CL Frates v. Westchester Fire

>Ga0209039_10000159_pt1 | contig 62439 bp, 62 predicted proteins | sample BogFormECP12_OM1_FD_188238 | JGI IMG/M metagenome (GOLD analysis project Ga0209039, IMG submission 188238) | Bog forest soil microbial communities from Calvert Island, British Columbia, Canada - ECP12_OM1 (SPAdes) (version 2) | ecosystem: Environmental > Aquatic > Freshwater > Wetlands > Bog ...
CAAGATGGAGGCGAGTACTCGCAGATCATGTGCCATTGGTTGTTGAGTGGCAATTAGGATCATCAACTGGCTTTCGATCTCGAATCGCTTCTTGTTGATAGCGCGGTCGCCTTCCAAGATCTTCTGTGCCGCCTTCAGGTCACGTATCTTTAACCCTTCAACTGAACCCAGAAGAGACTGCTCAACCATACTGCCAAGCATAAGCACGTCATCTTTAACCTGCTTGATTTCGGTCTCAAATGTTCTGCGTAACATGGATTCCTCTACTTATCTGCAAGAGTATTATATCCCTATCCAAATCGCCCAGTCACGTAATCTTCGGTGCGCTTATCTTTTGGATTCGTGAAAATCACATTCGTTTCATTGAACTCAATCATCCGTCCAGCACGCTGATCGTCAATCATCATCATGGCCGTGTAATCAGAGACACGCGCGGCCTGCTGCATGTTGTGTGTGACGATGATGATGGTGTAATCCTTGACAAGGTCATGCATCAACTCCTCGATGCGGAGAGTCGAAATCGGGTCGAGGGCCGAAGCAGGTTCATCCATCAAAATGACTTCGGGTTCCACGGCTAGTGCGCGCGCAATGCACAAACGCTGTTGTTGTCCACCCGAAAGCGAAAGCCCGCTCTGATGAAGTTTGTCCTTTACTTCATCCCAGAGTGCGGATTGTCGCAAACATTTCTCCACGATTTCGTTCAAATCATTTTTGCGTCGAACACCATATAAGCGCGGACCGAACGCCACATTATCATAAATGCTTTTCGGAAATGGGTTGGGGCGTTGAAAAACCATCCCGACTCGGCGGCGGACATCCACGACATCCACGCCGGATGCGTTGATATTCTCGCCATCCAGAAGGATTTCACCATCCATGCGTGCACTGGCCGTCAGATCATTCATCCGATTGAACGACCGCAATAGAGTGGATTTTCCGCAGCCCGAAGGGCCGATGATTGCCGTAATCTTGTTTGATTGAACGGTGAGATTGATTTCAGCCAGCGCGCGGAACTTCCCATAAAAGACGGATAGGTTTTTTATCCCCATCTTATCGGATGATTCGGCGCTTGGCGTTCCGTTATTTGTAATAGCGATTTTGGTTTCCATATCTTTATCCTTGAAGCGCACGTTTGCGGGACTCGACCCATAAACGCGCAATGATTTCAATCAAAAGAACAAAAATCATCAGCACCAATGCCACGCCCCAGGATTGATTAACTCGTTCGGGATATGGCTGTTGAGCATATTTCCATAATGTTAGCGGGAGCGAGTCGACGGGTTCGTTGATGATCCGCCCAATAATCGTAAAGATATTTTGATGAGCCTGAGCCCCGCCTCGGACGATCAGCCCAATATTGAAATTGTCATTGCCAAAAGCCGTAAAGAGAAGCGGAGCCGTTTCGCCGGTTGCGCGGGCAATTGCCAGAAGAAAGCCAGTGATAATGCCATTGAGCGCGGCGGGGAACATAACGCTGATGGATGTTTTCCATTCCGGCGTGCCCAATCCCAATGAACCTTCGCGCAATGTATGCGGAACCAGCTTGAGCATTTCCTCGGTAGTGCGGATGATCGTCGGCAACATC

The issue before the Court in this matter concerned interpretation of an errors-and-omissions policy. The policy excluded coverage for claims "arising out of" bankruptcy or insolvency. The dispute grew from a stop-loss policy issued by United Re to a company that had hired Plaintiff-Appellee C.L. Frates as a broker. After the policy was issued, United filed for bankruptcy protection. When Frates learned of the bankruptcy, it learned that United had been sued in Ohio, and filed for bankruptcy to stall the litigation. Ultimately, Frates recommended to its client that it move the stop-loss insurance to another insurer. The client agreed. However, Frates had to reimburse the client for what it lost through higher deductibles. Frates then sued Westchester Fire Insurance Company under its errors-and-omissions policy. In cross-motions for summary judgment, Westchester contended that Frates's claim "arose out of" United's bankruptcy or insolvency. Frates contended that the claim "arose out of" United's deception. The district court agreed with Frates and granted its motion for summary judgment. The Tenth Circuit disagreed with the district court. It held that a reasonable trier of fact could have concluded that Frates's claim arose out of United's bankruptcy or insolvency. Accordingly the Court reversed the award of summary judgment to Frates. View "CL Frates v. Westchester Fire" on Justia Law